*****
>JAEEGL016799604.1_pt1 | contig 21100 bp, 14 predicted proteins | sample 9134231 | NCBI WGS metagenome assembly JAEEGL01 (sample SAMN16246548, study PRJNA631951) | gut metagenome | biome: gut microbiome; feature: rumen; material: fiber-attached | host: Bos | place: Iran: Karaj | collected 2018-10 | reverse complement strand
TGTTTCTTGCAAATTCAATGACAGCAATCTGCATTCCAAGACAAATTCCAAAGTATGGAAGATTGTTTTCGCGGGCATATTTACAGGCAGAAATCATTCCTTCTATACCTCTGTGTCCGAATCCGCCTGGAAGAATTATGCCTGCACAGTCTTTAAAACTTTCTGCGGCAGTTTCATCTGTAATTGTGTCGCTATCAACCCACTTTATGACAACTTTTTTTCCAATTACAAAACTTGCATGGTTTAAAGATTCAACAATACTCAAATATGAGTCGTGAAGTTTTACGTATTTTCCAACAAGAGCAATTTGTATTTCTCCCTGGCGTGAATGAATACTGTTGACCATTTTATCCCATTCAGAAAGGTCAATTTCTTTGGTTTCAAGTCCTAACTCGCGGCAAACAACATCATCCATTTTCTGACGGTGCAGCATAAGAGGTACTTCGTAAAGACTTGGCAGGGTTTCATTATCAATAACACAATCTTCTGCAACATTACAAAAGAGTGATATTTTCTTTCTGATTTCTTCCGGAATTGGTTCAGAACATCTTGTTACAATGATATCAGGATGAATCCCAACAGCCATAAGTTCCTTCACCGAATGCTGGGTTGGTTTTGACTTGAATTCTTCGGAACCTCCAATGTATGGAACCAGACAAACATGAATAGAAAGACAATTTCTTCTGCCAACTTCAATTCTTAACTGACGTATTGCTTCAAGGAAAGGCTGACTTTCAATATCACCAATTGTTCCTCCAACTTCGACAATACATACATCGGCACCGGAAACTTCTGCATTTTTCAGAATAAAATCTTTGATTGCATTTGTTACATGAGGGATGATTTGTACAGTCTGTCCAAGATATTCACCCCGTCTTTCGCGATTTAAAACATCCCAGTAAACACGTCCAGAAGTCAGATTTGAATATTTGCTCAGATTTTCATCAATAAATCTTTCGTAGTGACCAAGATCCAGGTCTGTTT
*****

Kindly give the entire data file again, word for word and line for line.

>JAEEGL016799604.1_pt1 | contig 21100 bp, 14 predicted proteins | sample 9134231 | NCBI WGS metagenome assembly JAEEGL01 (sample SAMN16246548, study PRJNA631951) | gut metagenome | biome: gut microbiome; feature: rumen; material: fiber-attached | host: Bos | place: Iran: Karaj | collected 2018-10 | reverse complement strand
TGTTTCTTGCAAATTCAATGACAGCAATCTGCATTCCAAGACAAATTCCAAAGTATGGAAGATTGTTTTCGCGGGCATATTTACAGGCAGAAATCATTCCTTCTATACCTCTGTGTCCGAATCCGCCTGGAAGAATTATGCCTGCACAGTCTTTAAAACTTTCTGCGGCAGTTTCATCTGTAATTGTGTCGCTATCAACCCACTTTATGACAACTTTTTTTCCAATTACAAAACTTGCATGGTTTAAAGATTCAACAATACTCAAATATGAGTCGTGAAGTTTTACGTATTTTCCAACAAGAGCAATTTGTATTTCTCCCTGGCGTGAATGAATACTGTTGACCATTTTATCCCATTCAGAAAGGTCAATTTCTTTGGTTTCAAGTCCTAACTCGCGGCAAACAACATCATCCATTTTCTGACGGTGCAGCATAAGAGGTACTTCGTAAAGACTTGGCAGGGTTTCATTATCAATAACACAATCTTCTGCAACATTACAAAAGAGTGATATTTTCTTTCTGATTTCTTCCGGAATTGGTTCAGAACATCTTGTTACAATGATATCAGGATGAATCCCAACAGCCATAAGTTCCTTCACCGAATGCTGGGTTGGTTTTGACTTGAATTCTTCGGAACCTCCAATGTATGGAACCAGACAAACATGAATAGAAAGACAATTTCTTCTGCCAACTTCAATTCTTAACTGACGTATTGCTTCAAGGAAAGGCTGACTTTCAATATCACCAATTGTTCCTCCAACTTCGACAATACATACATCGGCACCGGAAACTTCTGCATTTTTCAGAATAAAATCTTTGATTGCATTTGTTACATGAGGGATGATTTGTACAGTCTGTCCAAGATATTCACCCCGTCTTTCGCGATTTAAAACATCCCAGTAAACACGTCCAGAAGTCAGATTTGAATATTTGCTCAGATTTTCATCAATAAATCTTTCGTAGTGACCAAGATCCAGGTCTGTTT